murmuring, as may be arranged at the time by the master; and he shall
fulfil the agreement regarding the hours of work and rest, as ordained
and set by the master.
The sixth point. In case of disagreement between him and his fellows, he
shall unquestioningly obey the master and be silent thereon at the
bidding of his master, or of his master's warden in his master's
absence, until the next following holiday and shall then settle the
matter according to the verdict of his fellows; and not upon a work-day
because of the hindrance to the work and to the lord's interests.
The seventh point. He shall not covet the wife nor the daughter of his
master or of his fellows unless it be in marriage neither shall he hold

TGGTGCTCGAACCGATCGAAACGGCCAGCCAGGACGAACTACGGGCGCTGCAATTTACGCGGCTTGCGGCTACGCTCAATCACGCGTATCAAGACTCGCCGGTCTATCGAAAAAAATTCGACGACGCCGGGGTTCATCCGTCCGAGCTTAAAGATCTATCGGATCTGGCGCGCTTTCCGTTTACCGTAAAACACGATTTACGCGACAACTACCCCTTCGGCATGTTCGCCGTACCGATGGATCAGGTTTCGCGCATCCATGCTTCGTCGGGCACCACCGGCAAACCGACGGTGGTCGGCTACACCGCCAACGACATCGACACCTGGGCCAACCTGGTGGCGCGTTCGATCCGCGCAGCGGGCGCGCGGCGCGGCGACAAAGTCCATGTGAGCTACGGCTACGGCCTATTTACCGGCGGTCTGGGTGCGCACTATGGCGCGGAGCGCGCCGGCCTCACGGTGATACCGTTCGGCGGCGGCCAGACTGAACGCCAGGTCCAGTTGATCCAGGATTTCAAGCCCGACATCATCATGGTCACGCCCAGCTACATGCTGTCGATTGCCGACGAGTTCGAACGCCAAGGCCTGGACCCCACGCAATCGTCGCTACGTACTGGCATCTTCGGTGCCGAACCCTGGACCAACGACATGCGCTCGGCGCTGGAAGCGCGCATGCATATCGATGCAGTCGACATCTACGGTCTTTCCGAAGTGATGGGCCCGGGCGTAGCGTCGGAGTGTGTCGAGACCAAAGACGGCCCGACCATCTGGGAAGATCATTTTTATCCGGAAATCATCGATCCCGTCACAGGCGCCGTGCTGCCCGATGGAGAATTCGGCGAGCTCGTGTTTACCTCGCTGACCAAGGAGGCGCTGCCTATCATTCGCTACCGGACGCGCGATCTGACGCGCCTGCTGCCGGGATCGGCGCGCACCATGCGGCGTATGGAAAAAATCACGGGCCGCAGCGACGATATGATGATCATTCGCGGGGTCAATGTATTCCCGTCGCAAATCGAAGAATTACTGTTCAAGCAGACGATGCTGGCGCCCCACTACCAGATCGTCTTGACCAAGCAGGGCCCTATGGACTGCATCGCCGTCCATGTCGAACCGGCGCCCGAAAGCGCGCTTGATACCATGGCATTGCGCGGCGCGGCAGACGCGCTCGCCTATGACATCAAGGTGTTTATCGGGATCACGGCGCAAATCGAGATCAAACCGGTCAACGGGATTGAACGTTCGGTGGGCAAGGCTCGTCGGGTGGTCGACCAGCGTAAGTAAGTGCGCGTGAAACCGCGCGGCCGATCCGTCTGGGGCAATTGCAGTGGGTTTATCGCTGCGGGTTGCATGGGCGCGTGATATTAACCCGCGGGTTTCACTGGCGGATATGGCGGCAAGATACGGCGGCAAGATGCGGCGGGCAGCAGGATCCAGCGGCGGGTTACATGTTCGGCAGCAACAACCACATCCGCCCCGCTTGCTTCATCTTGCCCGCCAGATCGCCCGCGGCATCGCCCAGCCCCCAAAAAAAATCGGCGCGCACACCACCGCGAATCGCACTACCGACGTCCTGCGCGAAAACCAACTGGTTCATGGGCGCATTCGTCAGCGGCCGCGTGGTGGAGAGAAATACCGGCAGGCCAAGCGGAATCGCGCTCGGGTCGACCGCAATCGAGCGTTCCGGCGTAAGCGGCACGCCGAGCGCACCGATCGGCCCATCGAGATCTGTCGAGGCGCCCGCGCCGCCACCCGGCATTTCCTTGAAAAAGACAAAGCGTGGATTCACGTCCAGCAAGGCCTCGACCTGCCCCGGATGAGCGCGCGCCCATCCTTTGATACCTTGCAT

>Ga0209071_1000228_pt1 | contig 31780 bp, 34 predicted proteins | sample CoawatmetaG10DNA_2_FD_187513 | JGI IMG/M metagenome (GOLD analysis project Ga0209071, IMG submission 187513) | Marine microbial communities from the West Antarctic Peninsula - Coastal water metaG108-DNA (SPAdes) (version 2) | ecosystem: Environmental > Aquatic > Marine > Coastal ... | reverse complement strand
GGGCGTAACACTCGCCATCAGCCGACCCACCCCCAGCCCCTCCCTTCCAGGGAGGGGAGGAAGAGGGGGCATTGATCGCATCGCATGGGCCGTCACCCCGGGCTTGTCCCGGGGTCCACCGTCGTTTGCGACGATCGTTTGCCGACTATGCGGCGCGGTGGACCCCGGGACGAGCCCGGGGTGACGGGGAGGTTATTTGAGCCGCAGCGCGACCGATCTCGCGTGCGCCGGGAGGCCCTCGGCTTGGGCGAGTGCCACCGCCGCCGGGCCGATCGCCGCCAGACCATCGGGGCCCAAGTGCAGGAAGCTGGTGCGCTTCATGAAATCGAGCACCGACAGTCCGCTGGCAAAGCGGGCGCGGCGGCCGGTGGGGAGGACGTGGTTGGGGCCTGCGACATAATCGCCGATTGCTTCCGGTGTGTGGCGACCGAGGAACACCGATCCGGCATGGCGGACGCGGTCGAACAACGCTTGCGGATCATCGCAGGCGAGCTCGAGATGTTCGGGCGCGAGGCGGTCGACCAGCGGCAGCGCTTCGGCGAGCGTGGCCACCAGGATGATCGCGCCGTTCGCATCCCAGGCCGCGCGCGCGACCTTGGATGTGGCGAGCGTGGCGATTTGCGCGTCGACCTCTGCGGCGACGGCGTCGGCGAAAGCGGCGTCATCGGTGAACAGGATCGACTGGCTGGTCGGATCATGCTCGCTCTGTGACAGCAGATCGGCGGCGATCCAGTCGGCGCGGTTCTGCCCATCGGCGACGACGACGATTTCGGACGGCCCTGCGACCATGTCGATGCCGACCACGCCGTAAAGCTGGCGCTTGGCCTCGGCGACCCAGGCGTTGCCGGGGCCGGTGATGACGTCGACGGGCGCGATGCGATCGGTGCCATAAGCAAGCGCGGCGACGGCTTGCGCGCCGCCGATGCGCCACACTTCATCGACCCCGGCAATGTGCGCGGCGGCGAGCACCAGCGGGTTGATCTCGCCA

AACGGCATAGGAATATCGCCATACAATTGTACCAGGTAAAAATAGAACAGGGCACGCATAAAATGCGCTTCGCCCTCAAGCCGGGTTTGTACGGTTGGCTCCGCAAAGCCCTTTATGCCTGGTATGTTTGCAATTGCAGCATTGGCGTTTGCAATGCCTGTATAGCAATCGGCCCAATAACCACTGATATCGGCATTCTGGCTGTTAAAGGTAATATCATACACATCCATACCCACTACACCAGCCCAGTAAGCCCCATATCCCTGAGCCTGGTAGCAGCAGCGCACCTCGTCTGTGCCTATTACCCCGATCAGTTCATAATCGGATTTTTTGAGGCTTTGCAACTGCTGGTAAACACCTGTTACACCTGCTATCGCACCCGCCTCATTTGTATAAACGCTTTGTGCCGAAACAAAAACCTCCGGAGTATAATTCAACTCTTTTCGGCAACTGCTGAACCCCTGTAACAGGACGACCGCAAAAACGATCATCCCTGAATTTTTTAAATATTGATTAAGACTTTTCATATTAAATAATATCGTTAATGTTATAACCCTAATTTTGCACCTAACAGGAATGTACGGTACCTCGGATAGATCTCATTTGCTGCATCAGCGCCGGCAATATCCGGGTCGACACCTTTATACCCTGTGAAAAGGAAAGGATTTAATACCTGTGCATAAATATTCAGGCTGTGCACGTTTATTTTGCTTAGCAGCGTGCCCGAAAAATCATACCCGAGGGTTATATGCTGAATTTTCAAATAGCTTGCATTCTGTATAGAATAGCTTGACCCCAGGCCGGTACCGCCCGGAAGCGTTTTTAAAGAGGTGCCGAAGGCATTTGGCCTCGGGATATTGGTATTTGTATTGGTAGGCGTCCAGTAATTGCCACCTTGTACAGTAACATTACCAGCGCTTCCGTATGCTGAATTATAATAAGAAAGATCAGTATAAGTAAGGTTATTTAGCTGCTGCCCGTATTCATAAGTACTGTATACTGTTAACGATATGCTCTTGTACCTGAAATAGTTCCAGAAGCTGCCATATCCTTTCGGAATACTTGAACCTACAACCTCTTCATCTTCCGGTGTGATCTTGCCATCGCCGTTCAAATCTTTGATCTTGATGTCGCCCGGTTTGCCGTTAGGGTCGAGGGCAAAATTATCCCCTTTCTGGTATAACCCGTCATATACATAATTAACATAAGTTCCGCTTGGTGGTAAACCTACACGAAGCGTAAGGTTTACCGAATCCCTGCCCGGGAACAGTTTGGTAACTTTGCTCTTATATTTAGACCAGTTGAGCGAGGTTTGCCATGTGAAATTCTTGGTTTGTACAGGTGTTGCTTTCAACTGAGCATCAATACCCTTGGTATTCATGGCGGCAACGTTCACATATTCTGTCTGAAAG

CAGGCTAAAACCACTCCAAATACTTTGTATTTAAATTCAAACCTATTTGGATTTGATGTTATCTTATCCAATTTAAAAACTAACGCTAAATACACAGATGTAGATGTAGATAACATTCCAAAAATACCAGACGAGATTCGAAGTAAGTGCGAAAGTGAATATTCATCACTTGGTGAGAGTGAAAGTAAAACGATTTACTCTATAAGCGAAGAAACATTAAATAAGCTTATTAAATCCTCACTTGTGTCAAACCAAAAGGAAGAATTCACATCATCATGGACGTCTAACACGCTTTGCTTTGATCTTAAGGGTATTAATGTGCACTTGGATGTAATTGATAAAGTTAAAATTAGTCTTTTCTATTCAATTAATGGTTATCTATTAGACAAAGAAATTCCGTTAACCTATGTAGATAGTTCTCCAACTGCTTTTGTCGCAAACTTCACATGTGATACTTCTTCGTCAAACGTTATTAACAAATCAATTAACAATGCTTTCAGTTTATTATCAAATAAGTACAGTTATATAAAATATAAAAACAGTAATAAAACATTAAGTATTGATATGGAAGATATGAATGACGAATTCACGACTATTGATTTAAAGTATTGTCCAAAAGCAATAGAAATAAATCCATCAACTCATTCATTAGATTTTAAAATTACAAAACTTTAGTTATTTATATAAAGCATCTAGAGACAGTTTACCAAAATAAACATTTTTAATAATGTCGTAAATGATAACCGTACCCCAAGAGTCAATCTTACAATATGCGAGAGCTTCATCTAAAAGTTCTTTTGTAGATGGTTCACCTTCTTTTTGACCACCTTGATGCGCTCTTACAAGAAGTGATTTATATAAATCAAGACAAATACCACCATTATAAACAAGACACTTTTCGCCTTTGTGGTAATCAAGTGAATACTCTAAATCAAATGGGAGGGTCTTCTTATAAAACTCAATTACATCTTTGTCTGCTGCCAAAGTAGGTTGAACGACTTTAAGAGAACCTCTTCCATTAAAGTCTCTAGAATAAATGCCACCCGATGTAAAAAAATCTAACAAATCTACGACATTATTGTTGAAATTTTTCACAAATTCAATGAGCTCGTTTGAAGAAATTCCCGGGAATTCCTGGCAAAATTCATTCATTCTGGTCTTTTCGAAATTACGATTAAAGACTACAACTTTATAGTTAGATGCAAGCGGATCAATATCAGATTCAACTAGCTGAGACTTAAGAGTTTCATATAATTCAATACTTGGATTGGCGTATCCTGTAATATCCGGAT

concubines, on account of the discord this might create amongst them.
The eighth point. Should it befall him to be his master's warden, he
shall be a true mediator between his master and his fellows : and he
shall be active in his master's absence to the honour of his master and
the profit of the lord who employs him.
The ninth point. If he be more wise and skilful than his fellow working
with him in the Lodge or in any other place, and he perceive that for
want of skill, he is about to spoil the stone upon which he is working
and can teach him to improve the stone, he shall instruct and help him ;
so that love may increase the more amongst them and the work of his
employer be not lost.
When the master and fellows, being forewarned are come to such
congregations, the sheriff of the country or the mayor of the city or
alderman of the town in which the congregation is held, shall if need